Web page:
In light of on-going global financial crises, the institutional structure of financial regulation is currently a subject of significant academic and practical interest. The financial crisis has called into question the adequacy of financial regulation at the national and supranational levels, and has instigated financial regulatory reforms in major markets overseas. This has included the enactment of the Dodd-Frank Act in the US, and the programme to split the Financial Services Authority in the UK. This book examines the institutional structure reform of financial regulation from a comparative perspective, exploring both fundamental theories and international experiences. The book explores the three main institutional structures of financial regulation in the world; the sectors-based model, adopted in the US, Mainland China and Hong Kong; the twin-peaks model with Australia and the Netherlands as its pioneers; and the single-regulator model as represented by the former Financial Services Authority in the UK and the Financial Services Agency in Japan. The book contains contributions from renowned experts in the field of financial regulation including Douglas Arner, Jeffrey Carmichael, Robin Hui Huang, Dirk Schoenmaker, and Michael Taylor, and will be of interest to students and researchers of banking and finance law, and comparative economics.
This publication contains the proceedings of an international conference on the regulation of financial institutions and supervisory structural reforms, held in Washington D.C., United States in December 2003 and involving participants from 52 countries. It considers case studies of experiences of regulatory reform approaches adopted in a number of countries including Australia, South Africa, Ireland, Sweden, Hungary and Estonia.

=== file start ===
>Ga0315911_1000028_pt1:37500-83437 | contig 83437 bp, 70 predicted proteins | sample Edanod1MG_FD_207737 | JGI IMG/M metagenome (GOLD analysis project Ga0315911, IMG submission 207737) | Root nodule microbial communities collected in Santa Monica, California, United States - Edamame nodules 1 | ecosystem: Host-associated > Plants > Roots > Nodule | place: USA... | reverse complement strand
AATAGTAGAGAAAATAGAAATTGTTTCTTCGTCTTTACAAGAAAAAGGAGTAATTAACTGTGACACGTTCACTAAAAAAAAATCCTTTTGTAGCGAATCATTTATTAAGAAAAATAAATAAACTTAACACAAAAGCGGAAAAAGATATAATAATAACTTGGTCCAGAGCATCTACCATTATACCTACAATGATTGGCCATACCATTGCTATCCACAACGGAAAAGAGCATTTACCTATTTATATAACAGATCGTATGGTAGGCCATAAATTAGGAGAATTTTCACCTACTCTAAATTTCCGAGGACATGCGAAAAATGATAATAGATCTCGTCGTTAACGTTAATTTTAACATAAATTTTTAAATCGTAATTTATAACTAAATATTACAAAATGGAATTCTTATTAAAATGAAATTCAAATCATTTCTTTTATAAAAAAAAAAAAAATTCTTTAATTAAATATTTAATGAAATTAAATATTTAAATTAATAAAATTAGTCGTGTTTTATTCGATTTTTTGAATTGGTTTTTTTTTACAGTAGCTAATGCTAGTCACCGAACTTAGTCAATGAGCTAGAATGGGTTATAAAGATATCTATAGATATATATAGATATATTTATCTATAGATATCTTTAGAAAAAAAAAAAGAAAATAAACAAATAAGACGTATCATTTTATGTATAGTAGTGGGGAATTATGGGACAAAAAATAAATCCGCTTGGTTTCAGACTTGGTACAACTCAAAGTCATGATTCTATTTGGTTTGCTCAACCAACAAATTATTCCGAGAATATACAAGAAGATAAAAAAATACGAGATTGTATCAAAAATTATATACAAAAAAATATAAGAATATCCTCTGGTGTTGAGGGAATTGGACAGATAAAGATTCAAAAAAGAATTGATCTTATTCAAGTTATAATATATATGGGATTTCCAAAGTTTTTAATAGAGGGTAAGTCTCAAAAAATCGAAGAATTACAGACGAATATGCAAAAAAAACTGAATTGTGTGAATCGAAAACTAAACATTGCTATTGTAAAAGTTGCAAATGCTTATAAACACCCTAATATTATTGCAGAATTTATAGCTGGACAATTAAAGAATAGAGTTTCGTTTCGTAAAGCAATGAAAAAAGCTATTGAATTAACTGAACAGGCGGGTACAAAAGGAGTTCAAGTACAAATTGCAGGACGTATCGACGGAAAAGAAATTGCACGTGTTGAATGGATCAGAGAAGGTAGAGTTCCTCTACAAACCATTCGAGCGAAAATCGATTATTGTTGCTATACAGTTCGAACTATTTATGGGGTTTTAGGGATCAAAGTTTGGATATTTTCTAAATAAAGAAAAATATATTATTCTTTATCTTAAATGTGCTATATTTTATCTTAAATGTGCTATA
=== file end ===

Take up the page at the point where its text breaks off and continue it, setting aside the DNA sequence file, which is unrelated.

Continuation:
Following the recent financial crisis, regulators have been preoccupied with the concept of systemic risk in financial markets, believing that such risk could cause the markets that they oversee to implode. At the same time, they have demonstrated a certain inability to develop and implement comprehensive policies to address systemic risk. This inability is due not only to the indeterminacy inherent in the term 'systemic risk' but also to existing institutional structures which, because of their existing legal mandates, ultimately make it difficult to monitor and regulate systemic risk across an entire economic system. Bringing together leading figures in the field of financial regulation, this collection of essays explores the related concepts of systemic risk and institutional design of financial markets, responding to a number of questions: In terms of systemic risk, what precisely is the problem and what can be done about it? How should systemic risk be regulated? What should be the role of the central bank, banking authorities, and securities regulators? Should countries implement a macroprudential regulator? If not, how is macroprudential regulation to be addressed within their respective legislative schemes? What policy mechanisms can be employed when developing regulation relating to financial markets? A significant and timely examination of one of the most intractable challenges posed to financial regulation.
Analyzing ongoing changes in the design of regulatory and supervisory authorities over the banking and financial industry in Europe, this comprehensive Handbook pays particular attention to the role of national central banks, the new financial supervisory authorities and the European Central Bank (ECB).